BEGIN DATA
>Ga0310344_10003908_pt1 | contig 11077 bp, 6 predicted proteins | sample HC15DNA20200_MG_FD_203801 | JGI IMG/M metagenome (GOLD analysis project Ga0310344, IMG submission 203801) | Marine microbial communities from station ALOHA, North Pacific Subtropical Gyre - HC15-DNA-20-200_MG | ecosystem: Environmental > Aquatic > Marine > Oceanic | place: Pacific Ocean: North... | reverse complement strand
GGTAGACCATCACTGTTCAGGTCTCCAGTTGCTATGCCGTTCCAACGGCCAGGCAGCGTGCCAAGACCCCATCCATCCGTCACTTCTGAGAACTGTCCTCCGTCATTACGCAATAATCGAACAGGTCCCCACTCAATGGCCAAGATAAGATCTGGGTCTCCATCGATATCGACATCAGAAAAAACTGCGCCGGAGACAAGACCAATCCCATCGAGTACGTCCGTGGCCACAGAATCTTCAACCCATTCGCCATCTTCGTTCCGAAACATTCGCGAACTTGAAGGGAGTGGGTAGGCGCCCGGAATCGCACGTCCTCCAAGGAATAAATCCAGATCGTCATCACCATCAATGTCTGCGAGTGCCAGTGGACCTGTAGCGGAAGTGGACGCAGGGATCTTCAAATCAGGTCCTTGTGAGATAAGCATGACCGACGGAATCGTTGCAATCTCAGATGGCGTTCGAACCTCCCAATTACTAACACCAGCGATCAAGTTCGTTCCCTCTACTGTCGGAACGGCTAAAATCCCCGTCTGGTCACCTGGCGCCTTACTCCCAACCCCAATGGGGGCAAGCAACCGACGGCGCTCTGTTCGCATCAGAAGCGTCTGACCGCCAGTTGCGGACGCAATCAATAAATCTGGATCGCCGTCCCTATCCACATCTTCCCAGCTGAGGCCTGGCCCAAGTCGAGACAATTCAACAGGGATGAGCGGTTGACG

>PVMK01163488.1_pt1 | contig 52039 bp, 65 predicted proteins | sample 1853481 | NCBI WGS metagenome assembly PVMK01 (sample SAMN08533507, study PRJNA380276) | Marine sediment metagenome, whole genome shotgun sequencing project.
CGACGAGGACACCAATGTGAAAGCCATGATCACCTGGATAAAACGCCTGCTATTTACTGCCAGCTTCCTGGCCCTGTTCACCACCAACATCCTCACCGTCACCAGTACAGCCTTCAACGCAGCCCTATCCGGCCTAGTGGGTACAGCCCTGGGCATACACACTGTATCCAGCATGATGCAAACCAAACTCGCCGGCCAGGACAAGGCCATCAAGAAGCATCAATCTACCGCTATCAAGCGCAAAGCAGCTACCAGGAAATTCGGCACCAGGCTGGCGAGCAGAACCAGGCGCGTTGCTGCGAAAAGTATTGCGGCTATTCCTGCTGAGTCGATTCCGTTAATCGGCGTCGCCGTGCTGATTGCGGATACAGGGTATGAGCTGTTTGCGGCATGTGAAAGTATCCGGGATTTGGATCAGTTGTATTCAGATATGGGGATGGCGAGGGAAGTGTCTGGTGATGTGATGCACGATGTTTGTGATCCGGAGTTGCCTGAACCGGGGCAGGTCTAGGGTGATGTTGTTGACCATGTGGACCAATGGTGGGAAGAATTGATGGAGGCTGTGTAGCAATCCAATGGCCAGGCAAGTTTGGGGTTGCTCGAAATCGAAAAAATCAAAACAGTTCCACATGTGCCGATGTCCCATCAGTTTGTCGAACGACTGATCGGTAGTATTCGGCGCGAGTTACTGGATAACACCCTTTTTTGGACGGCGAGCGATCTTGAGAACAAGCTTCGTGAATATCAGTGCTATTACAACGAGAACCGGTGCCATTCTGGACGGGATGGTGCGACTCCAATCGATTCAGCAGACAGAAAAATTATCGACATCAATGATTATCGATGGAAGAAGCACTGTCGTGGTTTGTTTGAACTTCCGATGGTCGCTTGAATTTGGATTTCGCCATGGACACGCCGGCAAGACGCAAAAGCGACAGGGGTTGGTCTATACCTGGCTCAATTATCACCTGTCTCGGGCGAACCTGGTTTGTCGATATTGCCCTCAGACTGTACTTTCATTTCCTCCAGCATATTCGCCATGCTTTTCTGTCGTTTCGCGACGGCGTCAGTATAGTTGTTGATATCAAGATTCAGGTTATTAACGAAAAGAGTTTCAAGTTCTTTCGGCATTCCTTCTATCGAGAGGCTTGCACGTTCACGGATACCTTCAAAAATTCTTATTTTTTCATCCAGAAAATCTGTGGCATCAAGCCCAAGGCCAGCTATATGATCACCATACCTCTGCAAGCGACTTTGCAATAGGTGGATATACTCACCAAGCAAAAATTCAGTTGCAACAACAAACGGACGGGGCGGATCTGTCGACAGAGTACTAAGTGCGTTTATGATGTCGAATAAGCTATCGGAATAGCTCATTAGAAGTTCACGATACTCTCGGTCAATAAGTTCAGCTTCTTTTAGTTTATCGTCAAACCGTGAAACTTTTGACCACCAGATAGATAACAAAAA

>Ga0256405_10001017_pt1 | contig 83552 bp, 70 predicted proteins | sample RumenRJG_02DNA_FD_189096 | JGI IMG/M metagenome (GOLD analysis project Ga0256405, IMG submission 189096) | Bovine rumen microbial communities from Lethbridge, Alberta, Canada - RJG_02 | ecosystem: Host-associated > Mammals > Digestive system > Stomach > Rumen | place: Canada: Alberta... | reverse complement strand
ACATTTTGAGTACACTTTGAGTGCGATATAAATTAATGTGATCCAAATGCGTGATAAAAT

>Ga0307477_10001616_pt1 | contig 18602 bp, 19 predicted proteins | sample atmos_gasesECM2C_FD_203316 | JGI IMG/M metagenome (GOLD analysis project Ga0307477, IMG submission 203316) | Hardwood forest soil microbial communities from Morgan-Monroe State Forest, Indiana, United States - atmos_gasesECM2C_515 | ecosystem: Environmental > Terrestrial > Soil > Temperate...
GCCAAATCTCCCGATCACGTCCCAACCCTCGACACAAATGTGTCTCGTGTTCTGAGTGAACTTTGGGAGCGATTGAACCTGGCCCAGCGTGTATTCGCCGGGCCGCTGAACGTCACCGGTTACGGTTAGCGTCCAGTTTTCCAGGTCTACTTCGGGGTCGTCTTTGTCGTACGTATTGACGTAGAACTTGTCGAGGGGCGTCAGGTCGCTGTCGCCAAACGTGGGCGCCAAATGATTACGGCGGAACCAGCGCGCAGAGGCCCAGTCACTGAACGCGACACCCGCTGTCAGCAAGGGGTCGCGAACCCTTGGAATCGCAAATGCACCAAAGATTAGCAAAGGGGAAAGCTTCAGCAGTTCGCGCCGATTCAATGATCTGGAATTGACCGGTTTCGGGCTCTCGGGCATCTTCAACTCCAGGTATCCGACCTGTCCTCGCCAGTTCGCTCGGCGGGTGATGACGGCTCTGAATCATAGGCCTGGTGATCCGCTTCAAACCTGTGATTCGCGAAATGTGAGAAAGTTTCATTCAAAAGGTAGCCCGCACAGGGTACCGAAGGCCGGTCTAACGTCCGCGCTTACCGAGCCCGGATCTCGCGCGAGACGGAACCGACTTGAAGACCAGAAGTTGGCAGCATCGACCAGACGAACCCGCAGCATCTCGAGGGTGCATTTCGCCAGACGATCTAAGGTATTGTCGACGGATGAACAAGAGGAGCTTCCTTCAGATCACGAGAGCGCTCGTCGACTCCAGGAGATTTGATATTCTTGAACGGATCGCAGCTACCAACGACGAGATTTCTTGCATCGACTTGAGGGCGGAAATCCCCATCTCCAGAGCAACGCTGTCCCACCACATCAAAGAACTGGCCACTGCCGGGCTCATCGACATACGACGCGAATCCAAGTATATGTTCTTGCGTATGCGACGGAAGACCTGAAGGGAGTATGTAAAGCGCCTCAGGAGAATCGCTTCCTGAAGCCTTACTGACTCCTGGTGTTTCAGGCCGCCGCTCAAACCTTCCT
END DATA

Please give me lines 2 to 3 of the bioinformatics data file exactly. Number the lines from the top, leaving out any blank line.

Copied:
GGTAGACCATCACTGTTCAGGTCTCCAGTTGCTATGCCGTTCCAACGGCCAGGCAGCGTGCCAAGACCCCATCCATCCGTCACTTCTGAGAACTGTCCTCCGTCATTACGCAATAATCGAACAGGTCCCCACTCAATGGCCAAGATAAGATCTGGGTCTCCATCGATATCGACATCAGAAAAAACTGCGCCGGAGACAAGACCAATCCCATCGAGTACGTCCGTGGCCACAGAATCTTCAACCCATTCGCCATCTTCGTTCCGAAACATTCGCGAACTTGAAGGGAGTGGGTAGGCGCCCGGAATCGCACGTCCTCCAAGGAATAAATCCAGATCGTCATCACCATCAATGTCTGCGAGTGCCAGTGGACCTGTAGCGGAAGTGGACGCAGGGATCTTCAAATCAGGTCCTTGTGAGATAAGCATGACCGACGGAATCGTTGCAATCTCAGATGGCGTTCGAACCTCCCAATTACTAACACCAGCGATCAAGTTCGTTCCCTCTACTGTCGGAACGGCTAAAATCCCCGTCTGGTCACCTGGCGCCTTACTCCCAACCCCAATGGGGGCAAGCAACCGACGGCGCTCTGTTCGCATCAGAAGCGTCTGACCGCCAGTTGCGGACGCAATCAATAAATCTGGATCGCCGTCCCTATCCACATCTTCCCAGCTGAGGCCTGGCCCAAGTCGAGACAATTCAACAGGGATGAGCGGTTGACG

>PVMK01163488.1_pt1 | contig 52039 bp, 65 predicted proteins | sample 1853481 | NCBI WGS metagenome assembly PVMK01 (sample SAMN08533507, study PRJNA380276) | Marine sediment metagenome, whole genome shotgun sequencing project.